A security breach for a large company can be significant but is usually recoverable, by contrast an SME can have its business set back a number of years or even fold if significant losses, both financial and emotional, are incurred by a security breach.
In these turbulent times of continuing economic uncertainty and rising crime, SMEs are increasingly vulnerable to threats of attack from outside and inside the organisation. Awareness of threats is often limited and many SMEs only become aware of a threat after an attack has taken place and, even if traditional security measures are in place, there is always the human element where staff can make mistakes.
Research from top psychologists in the US has found that up to 85% of Executives find it difficult to speak up and report something to their superiors. Even if an SME has security hardware such as CCTV and firewalls and staff are trained to recognise security threats they may still ignore or not report an attack. In the field of psychology this is called Willful Blindness. What makes people Willfully Blind to a security breach? The fear of being admonished by a superior, being sidelined or branded as a trouble-maker are just some of the motivations for staff to bury their head in the sand like an ostrich. In Malaysia one top anti-corruption official has stated that it can take up to two years after training for staff to feel comfortable to report unethical activity in an organisation.
Increasing staff vigilance is a first step to making an SME more secure against attacks. Instilling the courage and confidence to both act on and report an attack is the next step. By nature SMEs should have closer knit communications than large MNCs and building internal relations with staff should create the confidence in them to report a security breach without fear of punishment.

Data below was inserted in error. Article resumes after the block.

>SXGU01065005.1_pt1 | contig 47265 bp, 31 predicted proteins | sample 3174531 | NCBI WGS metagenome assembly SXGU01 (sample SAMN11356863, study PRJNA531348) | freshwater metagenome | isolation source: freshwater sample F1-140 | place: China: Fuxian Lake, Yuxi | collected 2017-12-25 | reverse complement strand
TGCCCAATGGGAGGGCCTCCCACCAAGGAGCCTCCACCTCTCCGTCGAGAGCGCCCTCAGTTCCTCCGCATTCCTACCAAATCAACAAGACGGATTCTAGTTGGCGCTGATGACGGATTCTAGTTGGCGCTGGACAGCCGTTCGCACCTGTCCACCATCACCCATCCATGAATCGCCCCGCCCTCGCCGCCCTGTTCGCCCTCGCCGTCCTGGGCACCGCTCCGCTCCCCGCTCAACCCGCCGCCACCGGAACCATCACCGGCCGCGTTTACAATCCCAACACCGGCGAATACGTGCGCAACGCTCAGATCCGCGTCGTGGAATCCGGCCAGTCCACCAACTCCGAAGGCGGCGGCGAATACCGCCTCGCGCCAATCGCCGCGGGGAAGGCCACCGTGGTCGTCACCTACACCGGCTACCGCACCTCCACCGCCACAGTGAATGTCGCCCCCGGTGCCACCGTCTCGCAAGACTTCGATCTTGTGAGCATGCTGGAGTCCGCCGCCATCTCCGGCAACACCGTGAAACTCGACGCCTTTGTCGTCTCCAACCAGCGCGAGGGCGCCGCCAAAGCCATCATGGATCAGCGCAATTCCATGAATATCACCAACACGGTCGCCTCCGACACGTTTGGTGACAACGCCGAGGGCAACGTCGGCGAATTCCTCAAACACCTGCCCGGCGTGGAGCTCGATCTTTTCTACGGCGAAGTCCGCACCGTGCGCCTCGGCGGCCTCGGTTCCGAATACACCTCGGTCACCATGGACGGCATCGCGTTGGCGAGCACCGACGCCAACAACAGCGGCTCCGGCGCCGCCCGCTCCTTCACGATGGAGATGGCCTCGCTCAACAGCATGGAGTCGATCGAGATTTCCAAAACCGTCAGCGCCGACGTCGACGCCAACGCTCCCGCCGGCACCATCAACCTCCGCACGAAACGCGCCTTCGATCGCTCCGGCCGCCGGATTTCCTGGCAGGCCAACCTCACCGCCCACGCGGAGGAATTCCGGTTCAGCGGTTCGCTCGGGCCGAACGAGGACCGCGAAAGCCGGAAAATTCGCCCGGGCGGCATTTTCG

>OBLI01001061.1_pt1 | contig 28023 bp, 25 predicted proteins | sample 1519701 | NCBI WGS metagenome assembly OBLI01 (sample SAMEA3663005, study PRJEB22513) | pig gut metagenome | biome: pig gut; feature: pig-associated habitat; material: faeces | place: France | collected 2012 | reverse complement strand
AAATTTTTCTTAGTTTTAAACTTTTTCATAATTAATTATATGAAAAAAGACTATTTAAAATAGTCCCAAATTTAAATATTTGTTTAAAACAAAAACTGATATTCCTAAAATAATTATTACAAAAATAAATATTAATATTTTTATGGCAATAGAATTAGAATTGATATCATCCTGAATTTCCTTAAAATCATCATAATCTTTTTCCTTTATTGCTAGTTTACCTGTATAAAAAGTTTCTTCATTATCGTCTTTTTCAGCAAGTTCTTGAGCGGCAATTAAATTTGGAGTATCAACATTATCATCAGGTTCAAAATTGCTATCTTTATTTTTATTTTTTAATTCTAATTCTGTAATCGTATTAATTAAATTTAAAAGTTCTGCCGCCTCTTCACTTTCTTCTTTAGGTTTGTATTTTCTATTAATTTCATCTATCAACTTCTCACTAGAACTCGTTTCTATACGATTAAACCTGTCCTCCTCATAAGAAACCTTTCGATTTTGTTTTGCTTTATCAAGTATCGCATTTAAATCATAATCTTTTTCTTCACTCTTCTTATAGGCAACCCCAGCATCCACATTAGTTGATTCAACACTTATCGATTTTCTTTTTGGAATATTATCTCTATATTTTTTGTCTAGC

The cliché of building trust by getting to know your staff well can be facilitated by interacting frequently face-to-face and increases the likelihood of effective reporting. ‘The door is always open’ is a form of leadership that should be encouraged particularly in Asia where staff may be more introverted and passive than in Western cultures.
To Err is Human
Research has shown that up to 80% of security breaches are the result of human, not systems, errors. So what happens if your staff becomes aware, through organized training or just an informal prep talk by the boss or department heads, of the threats that face your SME and are confident enough to report? What might happen is they start to see threats or attacks where they don’t actually exist. Either a state of paranoia or overzealousness to please the boss may kick-in. You may be faced with a tidal wave of over reporting so it is important for the leaders of your SME to be trained to be fully aware of the current threats and the future potential threats that are evolving. A second possible mistake your staff might make is not to recognise an attack that is occurring. Data shows that many attacks that are reported have been ongoing, sometimes for many months, and identifying the critical infrastructure in your SME, such as databases or restricted areas, then assigning responsible, key staff to be vigilant 24/7 on these is another effective security strategy.
How can a leader in an SME make their staff less blind to security breaches? Encourage critical thinking and courage in your employees. Asking questions is a key strategy for effective security. During meetings why not ask: Why is this person responsible for that? What is this person doing in that place? You may not always get the answers you are looking for but it will give you as a leader a better handle on what is going on in your organisation. If you are a leader who does not know what is going on in each part of your organisation then you may be blind to the threats to your critical infrastructure as well as warning signs of an impending or ongoing attack, so ‘leadership-by-walkabout’ can help.
Human resources are the life-blood of every organisation and even if you are faced with youthful or new employees who need training and time to become competent in their roles, their ability to identify warning signs of security breaches and have the courage to report them may just save your business.